Some of the examples of the various needs are as follows :
R - Rational Needs - Banking
E - Emotional Needs – Jewellery, Gifts
A - Aspirational and Intangible Needs – Club Membership,
P - Product Tangible Needs – Food, Clothes, Cosmetics
S - Spiritual Needs – Tradition, Culture, Festivals
Needs are evolutionary. They must be viewed for a particular consumer segment at a particular point of time.
The same brand may serve different needs of different persons. One person’s existing need may be another person’s latent need. For a doctor, for example, a car may be an existing need; whereas for a teacher it may represent a latent need.
Halls, the mentholyptus cough lozenge, is primarily an offering for those persons with irritant throats. Though the brand found widespread acceptance among this consumer segment, research revealed another dominant consumer segment, youngsters who smoked clandestinely and sought the help of the brand to camouflage their tobacco-laden breath.
It is important to note that while some marketeers in certain conditions are known to bemoan a diminishing market, in actuality , the market never shrinks or declines, its shifts. Because the needs of consumers change and if the brand is to stay alive, it should keep addressing the change or be run the risk of becoming a dinosaur.
If the REAPS Module is followed then there are less chances of unfulfilled needs existing. It is important to constantly be in touch with consumers to understand their current and changing needs. A brand which does not do that would be open to attack (other brands to convert its consumers and make them switch their brands).
A young Indian entrepreneur successfully identified a need and went on to establish a very successful brand, opening up in the process an entirely new brand category. Today, multinational majors too participate in this vibrant brand category.
Since looking good relates to feeling great, the young entrepreneur focused on the face. His product came with the brand promise ‘no marks’. Little blemishes, he said, would be banished forever and users of No Marks would no longer have to tolerate marks on the face. He knew this would act as a confidence booster for his target audience. Because if the consumer believed that the facial marks would disappear, his self-esteem would automatically go up. This need of ‘looking good’ by removing facial marks led to the creation and development of a new category of anti-mark creams. This Brand Category Growth, fuelled by an appropriate Brand Naamkaran of No Marks and an apt brand positioning of ‘From Marks to No Marks” has now attracted other players into the field.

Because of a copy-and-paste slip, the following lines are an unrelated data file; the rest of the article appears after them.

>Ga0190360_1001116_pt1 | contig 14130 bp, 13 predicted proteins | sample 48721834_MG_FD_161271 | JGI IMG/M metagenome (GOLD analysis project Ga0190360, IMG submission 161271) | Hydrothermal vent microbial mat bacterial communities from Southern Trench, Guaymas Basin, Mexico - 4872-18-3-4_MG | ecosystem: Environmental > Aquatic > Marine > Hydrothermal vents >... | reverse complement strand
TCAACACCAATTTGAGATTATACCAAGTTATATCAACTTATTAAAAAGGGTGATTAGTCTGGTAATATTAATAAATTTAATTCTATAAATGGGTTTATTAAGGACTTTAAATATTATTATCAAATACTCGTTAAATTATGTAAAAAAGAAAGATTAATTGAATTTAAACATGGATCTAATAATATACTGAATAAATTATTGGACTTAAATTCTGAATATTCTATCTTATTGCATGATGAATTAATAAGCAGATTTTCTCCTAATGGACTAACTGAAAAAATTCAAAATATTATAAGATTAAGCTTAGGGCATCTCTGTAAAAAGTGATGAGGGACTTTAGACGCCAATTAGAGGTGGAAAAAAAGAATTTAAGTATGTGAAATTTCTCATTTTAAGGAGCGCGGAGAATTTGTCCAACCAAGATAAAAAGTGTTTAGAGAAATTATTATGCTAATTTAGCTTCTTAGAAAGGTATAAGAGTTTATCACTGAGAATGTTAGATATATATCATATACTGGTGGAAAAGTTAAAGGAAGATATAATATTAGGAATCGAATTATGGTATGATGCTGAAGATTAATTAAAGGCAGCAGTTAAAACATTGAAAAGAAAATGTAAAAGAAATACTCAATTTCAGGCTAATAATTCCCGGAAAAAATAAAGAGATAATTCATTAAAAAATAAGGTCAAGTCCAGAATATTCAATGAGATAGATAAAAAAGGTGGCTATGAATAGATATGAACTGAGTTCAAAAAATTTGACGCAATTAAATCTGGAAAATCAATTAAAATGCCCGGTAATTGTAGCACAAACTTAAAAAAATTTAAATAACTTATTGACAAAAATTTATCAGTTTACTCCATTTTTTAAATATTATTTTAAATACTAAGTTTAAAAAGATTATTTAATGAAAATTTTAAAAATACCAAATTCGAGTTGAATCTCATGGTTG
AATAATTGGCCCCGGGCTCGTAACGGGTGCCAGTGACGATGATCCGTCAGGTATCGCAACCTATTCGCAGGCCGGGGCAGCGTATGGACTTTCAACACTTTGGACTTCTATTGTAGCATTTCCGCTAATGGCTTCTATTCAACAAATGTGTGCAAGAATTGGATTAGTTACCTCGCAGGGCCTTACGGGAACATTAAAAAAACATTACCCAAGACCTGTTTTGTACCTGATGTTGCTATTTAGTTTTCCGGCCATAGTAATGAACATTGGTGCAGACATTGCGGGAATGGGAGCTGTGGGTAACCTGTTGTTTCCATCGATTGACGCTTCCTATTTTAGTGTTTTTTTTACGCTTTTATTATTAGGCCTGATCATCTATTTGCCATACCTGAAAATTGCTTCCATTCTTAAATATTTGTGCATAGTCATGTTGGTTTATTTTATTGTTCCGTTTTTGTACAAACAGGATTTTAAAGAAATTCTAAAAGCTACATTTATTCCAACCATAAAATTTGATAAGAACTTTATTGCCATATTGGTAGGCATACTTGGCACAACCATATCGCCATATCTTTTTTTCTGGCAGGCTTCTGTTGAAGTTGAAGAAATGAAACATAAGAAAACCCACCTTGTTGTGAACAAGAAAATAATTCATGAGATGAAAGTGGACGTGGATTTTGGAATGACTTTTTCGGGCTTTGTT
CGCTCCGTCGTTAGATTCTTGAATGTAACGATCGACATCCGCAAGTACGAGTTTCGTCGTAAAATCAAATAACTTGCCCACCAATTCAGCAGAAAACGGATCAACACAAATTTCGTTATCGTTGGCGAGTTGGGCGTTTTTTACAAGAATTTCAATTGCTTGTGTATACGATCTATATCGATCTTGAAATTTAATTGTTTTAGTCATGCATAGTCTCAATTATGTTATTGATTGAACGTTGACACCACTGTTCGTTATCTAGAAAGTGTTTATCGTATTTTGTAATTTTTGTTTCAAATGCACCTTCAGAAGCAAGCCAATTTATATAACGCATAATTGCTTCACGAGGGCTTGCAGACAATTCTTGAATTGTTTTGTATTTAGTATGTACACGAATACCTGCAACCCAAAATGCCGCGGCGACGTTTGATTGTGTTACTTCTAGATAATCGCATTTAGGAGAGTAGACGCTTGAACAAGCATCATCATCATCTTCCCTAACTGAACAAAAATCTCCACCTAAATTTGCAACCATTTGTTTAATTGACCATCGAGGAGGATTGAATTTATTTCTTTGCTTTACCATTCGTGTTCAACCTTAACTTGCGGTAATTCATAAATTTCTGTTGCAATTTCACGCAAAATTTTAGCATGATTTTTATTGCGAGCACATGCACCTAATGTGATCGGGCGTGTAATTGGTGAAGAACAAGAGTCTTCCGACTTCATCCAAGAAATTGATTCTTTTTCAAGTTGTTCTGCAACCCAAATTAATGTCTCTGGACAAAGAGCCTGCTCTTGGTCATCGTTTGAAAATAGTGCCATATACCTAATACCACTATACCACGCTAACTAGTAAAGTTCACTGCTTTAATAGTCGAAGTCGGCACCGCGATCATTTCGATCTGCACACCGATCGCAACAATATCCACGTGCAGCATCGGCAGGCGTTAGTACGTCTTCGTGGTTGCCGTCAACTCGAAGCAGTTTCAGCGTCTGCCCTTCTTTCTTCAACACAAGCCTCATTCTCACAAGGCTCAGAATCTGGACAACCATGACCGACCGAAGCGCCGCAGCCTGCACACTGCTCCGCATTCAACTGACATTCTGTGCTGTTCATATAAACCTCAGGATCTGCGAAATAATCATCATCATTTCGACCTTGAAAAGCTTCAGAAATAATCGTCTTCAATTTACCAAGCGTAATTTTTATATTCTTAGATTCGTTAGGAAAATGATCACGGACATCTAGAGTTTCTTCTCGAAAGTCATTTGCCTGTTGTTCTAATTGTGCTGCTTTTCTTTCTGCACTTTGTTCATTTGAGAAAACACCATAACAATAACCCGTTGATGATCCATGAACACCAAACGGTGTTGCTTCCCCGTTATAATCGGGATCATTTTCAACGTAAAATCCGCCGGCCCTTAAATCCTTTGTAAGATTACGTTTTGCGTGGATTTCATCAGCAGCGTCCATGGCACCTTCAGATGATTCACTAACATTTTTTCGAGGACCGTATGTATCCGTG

There are in my opinion five types of needs
1. Existing Need – Identify and meet it
2. Latent Need – manifest it (bring it out)
3. Opportunity Need – create it
4. Changing Need – Address it
5. No Need – Ignore it
Finally, I would recommend that 5 types of needs should be understood so that there is no chance of having unfulfilled needs.
Brand Marketeers, please note if you let unfulfilled needs exist other brands could fulfill the consumers needs and take away your consumers through brand switch.
Copyright © 2006, All rights reserved with Jagdeep Kapoor – Managing Director, Samsika Marketing Consultants Pvt. Ltd.
No part of this document may be modified, reproduced, stored, deleted or introduced in any retrieval system or transmitted in any form or by any means (Electronic, Mechanical, Photocopying, Recording or Otherwise), without the prior written permission of the copyright owner of the document.
The author is Jagdeep Kapoor, Brand Guru and Managing Director of the successful Samsika Marketing Consultancy.